donor liver (Stage 3 + 5 min), mean (SD) NPP
temperature decreased to 34.7 °C (0.23) in the Humigard
Group and to 35.9 °C (0.22) in the Control Group, p =
0.41. Similarly at this time point PAC temperature
decreased to 34.9 °C (0.21) in the Humigard Group and to
35.1 °C (0.28) in the Control group, p = 0.46. Core
temperatures continued to increase in both groups post
reperfusion and after 60 min (Stage 3 + 60 min),
temperature was higher in the Humigard Group compared
to the Control group: Humigard Group NPP: 35.8 °C
(0.16) vs. Control Group NPP 35.7 °C (0.15), p = 0.77;
Humigard Group PAC: 35.8 °C (0.18) vs. Control Group
35.7 °C (0.16), p = 0.59.
At closure of the abdomen, mean (SD) temperatures
were higher in the Humigard group compared to the
Control group NPP: 36.7 °C (0.21) vs. 36.1 °C (0.13), p =
0.0.045; PAC: 36.8 °C (0.23) vs. 36.3 °C (0.09), p = 0.091).
At closure, the median noradrenaline requirements were
4 mcg/min (IQR 3:6) in the Humigard Group and 4
mcg/min (IQR 1:7) in the Control Group (p = 0.8). There
were no differences observed in time on the ventilator,
vasoactive support in the ICU, duration of stay in ICU,
Table 1 Baseline and intraoperative patient characteristics
Body mass index (kg/m2)
Indications for transplantation
Primary sclerosing cholangitis
Primary biliary cirrhosis
Acetate-buffered crystalloid (ml)
Albumex (20%) (ml)
Platelets (pooled adult units)
Red Blood cells (units)
Donor blood administered (ml)
Cell saved blood returned (ml)
Duration of surgery (hours)
Data presented as mean and standard deviation or median and interquartile range
or length of hospital stay (Table 3). Repeated measured
ANOVA showed that both NPP and PAC temperatures
over time were higher in the Humigard Group compared
to the Control Group (p < 0.0001) (Figs. 2 and 3).
We conducted a randomized controlled pilot and
feasibility study in patients undergoing liver transplantation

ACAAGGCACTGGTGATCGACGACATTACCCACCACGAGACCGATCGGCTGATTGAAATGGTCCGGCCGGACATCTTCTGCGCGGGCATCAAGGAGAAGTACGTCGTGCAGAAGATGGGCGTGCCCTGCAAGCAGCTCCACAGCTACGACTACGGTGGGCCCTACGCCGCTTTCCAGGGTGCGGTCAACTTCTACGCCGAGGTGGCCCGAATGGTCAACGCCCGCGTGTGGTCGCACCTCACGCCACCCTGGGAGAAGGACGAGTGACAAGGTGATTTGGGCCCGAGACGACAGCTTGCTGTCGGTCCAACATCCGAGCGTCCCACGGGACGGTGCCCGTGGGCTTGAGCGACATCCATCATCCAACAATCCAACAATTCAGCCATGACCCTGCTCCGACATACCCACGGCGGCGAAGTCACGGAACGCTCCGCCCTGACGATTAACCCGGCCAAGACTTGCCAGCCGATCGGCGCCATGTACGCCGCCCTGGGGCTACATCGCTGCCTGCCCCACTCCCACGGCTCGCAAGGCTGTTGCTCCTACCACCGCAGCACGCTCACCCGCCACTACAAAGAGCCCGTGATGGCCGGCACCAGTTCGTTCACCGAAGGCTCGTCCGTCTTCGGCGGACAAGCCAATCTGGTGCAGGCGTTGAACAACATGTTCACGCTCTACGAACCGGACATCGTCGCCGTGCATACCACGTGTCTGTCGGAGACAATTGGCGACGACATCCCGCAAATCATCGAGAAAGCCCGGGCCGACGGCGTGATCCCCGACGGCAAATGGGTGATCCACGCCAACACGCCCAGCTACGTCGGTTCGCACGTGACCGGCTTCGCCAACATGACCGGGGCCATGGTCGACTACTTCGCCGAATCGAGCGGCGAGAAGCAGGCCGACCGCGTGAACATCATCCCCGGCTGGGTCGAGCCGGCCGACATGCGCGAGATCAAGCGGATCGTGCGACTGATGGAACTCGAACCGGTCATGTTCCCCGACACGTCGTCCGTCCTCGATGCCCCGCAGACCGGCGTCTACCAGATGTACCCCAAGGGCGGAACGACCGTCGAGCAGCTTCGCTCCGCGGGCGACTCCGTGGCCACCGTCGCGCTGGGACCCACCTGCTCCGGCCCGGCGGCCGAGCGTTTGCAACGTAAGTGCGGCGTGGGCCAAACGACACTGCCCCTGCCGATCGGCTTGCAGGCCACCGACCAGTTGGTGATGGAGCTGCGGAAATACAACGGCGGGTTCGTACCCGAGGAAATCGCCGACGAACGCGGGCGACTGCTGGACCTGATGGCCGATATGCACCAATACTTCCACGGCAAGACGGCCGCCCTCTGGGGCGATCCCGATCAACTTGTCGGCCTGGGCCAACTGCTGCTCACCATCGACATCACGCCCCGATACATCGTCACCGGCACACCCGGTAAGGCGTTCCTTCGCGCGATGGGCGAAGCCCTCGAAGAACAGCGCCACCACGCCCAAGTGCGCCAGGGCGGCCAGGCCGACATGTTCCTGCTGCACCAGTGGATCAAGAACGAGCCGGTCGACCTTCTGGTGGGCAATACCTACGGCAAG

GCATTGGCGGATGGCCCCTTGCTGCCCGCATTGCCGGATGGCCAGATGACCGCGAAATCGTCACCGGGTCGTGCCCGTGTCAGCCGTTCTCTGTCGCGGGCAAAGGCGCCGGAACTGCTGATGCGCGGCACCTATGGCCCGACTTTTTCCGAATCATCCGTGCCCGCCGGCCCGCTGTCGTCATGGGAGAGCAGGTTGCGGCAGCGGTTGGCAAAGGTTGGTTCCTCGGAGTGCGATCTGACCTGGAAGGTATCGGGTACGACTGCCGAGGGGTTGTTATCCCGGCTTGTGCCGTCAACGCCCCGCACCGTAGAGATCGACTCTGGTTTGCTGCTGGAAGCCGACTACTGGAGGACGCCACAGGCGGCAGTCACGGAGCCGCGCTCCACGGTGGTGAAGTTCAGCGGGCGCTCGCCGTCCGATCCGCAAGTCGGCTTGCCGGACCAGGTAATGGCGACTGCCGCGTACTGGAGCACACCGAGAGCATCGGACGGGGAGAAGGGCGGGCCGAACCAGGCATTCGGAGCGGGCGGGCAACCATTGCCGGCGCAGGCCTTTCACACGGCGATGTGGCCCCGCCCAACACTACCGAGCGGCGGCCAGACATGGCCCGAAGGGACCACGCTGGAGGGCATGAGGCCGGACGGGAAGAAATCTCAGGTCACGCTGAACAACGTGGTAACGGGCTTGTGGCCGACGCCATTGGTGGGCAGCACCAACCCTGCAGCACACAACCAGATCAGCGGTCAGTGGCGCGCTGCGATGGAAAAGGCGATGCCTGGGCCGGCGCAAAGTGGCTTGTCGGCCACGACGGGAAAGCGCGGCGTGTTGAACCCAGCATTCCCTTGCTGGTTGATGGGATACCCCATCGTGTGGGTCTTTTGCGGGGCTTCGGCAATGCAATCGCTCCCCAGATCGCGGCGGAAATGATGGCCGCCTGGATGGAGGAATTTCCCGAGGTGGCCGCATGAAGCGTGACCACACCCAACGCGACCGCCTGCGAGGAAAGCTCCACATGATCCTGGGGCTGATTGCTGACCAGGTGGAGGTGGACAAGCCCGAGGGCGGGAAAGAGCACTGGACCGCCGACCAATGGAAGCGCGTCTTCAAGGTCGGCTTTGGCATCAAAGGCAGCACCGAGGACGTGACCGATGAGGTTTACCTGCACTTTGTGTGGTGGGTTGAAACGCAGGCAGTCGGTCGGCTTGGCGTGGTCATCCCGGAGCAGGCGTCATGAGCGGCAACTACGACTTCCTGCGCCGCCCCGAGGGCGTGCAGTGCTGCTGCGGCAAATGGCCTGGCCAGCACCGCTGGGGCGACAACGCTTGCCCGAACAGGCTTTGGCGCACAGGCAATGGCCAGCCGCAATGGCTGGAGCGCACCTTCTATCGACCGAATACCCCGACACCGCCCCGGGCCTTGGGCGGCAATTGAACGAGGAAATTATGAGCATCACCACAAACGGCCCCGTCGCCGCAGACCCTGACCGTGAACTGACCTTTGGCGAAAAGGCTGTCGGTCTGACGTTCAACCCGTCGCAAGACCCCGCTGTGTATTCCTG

to evaluate whether the use of the Fisher & Paykel
Humigard® system was superior to standardized
multimodal strategies in maintaining normothermia in
patients undergoing OLT. Patients in the Humigard Group
had higher NPP and PAC temperatures immediately
prior to reperfusion (Stage 3 − 5 min) and at skin
closure. Importantly, use of the device did not interfere with
any aspects of the surgery with 100% adherence and
compliance to the study protocol.
Our study demonstrates that core temperature can be
increased in patients undergoing OLT by insufflating the
wound cavity with humidified CO2 via a gas diffuser.
There may be several mechanisms underlying this.
Firstly, the near 100% relative humidification of the
wound cavity substantially reduces heat loss by
evaporation. Secondly, as this CO2 is warmed to 37 °C, not
only are convective losses greatly reduced, but there is a
net gain of heat by convection because the humidified
CO2 is warmer than the wound edges. Moreover, the
greenhouse properties of CO2, that is, its ability to
absorb and reemit certain wavelengths, reduce heat loss by
radiation effectively insulating the patient by providing a
thermal blanket . The Humigard system has also
Table 2 Temperatures, vasoactive support, End-tidal CO2 and minute ventilation
Stage Control Group Humigard Group
(n = 11) (n = 11)
Baseline Ambient Temp (°C) 21.1 ± 0.1 21.1 ± 0.1
PAC Temp (°C) 35.9 ± 0.1 35.8 ± 0.2
NPP Temp (°C) 35.9 ± 0.1 36.0 ± 0.1
Norad (ug/min) 0 (0,0) 0 (0,0)
PaCO2 (mmHg) 37.6 ± 03.59 38.4 ± 4.50
ETCO2 (mmHg) 32.0 ± 2.4 30.9 ± 1.8
Min Vent (L/min) 5.5 ± 0.2 5.7 ± 0.4
1 + 60 min Ambient Temp (°C) 21.2 ± 0.1 21.3 ± 0.1
PAC Temp(°C) 35.8 ± 0.2 35.7 ± 0.2
NPP Temp (°C) 35.8 ± 0.2 35.8 ± 0.2
Norad (ug/min) 1 (0,2) 0.5 (0,2)
PaCO2 (mmHg) 37.9 ± 4.2 37.4 ± 6.8
ETCO2 (mmHg) 32.1 ± 1.8 31.0 ± 1.3
Min Vent (L/min) 5.9 ± 0.3 5.7 ± 0.5
2 + 30 min Ambient Temp (°C) 22.6 ± 0.4 22.5 ± 0.3